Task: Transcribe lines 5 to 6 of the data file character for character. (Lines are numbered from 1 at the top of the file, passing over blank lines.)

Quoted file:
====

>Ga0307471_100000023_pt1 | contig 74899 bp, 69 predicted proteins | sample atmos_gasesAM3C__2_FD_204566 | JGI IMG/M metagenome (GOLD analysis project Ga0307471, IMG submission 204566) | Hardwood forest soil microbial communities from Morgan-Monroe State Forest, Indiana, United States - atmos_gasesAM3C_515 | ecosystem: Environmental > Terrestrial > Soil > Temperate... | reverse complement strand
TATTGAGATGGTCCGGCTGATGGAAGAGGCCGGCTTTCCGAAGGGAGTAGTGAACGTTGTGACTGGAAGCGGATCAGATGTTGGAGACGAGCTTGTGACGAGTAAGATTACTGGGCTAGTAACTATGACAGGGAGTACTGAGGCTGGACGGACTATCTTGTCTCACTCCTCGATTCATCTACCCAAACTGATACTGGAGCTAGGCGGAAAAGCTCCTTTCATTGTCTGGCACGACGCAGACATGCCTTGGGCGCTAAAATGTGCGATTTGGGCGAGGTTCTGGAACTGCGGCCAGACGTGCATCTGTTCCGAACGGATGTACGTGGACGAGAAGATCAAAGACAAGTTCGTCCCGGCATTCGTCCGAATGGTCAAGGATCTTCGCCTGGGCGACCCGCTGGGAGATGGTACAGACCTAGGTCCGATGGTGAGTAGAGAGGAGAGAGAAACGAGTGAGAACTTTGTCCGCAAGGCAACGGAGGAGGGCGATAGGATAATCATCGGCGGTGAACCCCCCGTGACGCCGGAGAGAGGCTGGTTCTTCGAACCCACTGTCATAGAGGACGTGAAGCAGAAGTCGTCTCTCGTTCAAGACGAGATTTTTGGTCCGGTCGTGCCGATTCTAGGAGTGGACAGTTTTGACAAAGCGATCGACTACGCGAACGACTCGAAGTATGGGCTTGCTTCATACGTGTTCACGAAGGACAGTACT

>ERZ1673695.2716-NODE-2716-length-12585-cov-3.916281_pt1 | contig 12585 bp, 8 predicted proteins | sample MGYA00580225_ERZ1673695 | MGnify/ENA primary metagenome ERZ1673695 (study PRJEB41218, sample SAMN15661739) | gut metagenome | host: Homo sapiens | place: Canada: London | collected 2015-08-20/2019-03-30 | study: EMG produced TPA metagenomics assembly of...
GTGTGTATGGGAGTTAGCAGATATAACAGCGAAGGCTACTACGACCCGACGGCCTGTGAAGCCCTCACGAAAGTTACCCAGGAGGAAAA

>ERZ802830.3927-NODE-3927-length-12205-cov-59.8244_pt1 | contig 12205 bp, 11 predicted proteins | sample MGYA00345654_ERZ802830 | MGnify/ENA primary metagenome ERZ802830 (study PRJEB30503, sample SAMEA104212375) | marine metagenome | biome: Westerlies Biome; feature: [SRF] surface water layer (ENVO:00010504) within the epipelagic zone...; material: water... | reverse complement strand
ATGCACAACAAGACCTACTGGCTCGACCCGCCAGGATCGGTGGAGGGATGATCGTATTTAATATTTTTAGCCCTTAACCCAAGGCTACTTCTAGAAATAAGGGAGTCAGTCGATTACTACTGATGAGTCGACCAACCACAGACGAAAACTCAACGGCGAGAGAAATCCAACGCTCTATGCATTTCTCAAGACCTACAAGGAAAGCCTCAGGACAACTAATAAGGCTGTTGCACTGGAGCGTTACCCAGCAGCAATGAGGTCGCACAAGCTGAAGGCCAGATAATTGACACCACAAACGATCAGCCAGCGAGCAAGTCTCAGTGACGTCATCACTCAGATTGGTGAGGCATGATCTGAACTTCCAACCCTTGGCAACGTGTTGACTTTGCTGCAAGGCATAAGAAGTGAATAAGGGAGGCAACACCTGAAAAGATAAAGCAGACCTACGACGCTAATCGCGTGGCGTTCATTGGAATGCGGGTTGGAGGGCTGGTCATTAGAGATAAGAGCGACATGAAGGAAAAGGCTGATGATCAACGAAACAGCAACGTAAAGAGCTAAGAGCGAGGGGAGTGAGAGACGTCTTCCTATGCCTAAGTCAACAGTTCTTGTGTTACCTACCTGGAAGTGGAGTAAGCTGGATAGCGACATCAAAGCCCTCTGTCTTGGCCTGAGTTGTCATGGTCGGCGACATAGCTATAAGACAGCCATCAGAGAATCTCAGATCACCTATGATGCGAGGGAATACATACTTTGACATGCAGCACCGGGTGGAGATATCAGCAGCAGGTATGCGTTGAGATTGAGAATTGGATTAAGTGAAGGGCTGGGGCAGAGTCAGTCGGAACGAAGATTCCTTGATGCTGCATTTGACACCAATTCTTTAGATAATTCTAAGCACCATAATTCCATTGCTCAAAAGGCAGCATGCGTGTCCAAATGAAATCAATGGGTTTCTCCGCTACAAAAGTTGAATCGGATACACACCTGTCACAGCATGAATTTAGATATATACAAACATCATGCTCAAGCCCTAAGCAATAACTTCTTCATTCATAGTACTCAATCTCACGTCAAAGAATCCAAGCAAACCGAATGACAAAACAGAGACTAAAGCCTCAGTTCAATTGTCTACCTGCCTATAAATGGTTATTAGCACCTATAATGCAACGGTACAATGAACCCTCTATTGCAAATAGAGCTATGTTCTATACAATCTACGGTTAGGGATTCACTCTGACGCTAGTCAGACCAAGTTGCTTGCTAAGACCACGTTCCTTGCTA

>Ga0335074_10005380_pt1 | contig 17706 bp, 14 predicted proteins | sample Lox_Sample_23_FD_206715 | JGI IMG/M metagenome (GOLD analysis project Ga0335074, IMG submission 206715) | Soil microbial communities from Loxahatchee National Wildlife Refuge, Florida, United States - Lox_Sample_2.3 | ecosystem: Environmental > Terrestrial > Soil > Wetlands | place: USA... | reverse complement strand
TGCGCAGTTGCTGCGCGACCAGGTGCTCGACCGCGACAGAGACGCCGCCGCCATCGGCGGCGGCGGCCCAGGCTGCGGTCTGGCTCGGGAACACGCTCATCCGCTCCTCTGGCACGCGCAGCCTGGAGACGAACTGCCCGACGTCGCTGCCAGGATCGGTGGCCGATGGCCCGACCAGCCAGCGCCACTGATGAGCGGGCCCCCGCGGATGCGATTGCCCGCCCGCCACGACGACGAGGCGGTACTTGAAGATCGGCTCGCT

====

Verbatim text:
>ERZ802830.3927-NODE-3927-length-12205-cov-59.8244_pt1 | contig 12205 bp, 11 predicted proteins | sample MGYA00345654_ERZ802830 | MGnify/ENA primary metagenome ERZ802830 (study PRJEB30503, sample SAMEA104212375) | marine metagenome | biome: Westerlies Biome; feature: [SRF] surface water layer (ENVO:00010504) within the epipelagic zone...; material: water... | reverse complement strand
ATGCACAACAAGACCTACTGGCTCGACCCGCCAGGATCGGTGGAGGGATGATCGTATTTAATATTTTTAGCCCTTAACCCAAGGCTACTTCTAGAAATAAGGGAGTCAGTCGATTACTACTGATGAGTCGACCAACCACAGACGAAAACTCAACGGCGAGAGAAATCCAACGCTCTATGCATTTCTCAAGACCTACAAGGAAAGCCTCAGGACAACTAATAAGGCTGTTGCACTGGAGCGTTACCCAGCAGCAATGAGGTCGCACAAGCTGAAGGCCAGATAATTGACACCACAAACGATCAGCCAGCGAGCAAGTCTCAGTGACGTCATCACTCAGATTGGTGAGGCATGATCTGAACTTCCAACCCTTGGCAACGTGTTGACTTTGCTGCAAGGCATAAGAAGTGAATAAGGGAGGCAACACCTGAAAAGATAAAGCAGACCTACGACGCTAATCGCGTGGCGTTCATTGGAATGCGGGTTGGAGGGCTGGTCATTAGAGATAAGAGCGACATGAAGGAAAAGGCTGATGATCAACGAAACAGCAACGTAAAGAGCTAAGAGCGAGGGGAGTGAGAGACGTCTTCCTATGCCTAAGTCAACAGTTCTTGTGTTACCTACCTGGAAGTGGAGTAAGCTGGATAGCGACATCAAAGCCCTCTGTCTTGGCCTGAGTTGTCATGGTCGGCGACATAGCTATAAGACAGCCATCAGAGAATCTCAGATCACCTATGATGCGAGGGAATACATACTTTGACATGCAGCACCGGGTGGAGATATCAGCAGCAGGTATGCGTTGAGATTGAGAATTGGATTAAGTGAAGGGCTGGGGCAGAGTCAGTCGGAACGAAGATTCCTTGATGCTGCATTTGACACCAATTCTTTAGATAATTCTAAGCACCATAATTCCATTGCTCAAAAGGCAGCATGCGTGTCCAAATGAAATCAATGGGTTTCTCCGCTACAAAAGTTGAATCGGATACACACCTGTCACAGCATGAATTTAGATATATACAAACATCATGCTCAAGCCCTAAGCAATAACTTCTTCATTCATAGTACTCAATCTCACGTCAAAGAATCCAAGCAAACCGAATGACAAAACAGAGACTAAAGCCTCAGTTCAATTGTCTACCTGCCTATAAATGGTTATTAGCACCTATAATGCAACGGTACAATGAACCCTCTATTGCAAATAGAGCTATGTTCTATACAATCTACGGTTAGGGATTCACTCTGACGCTAGTCAGACCAAGTTGCTTGCTAAGACCACGTTCCTTGCTA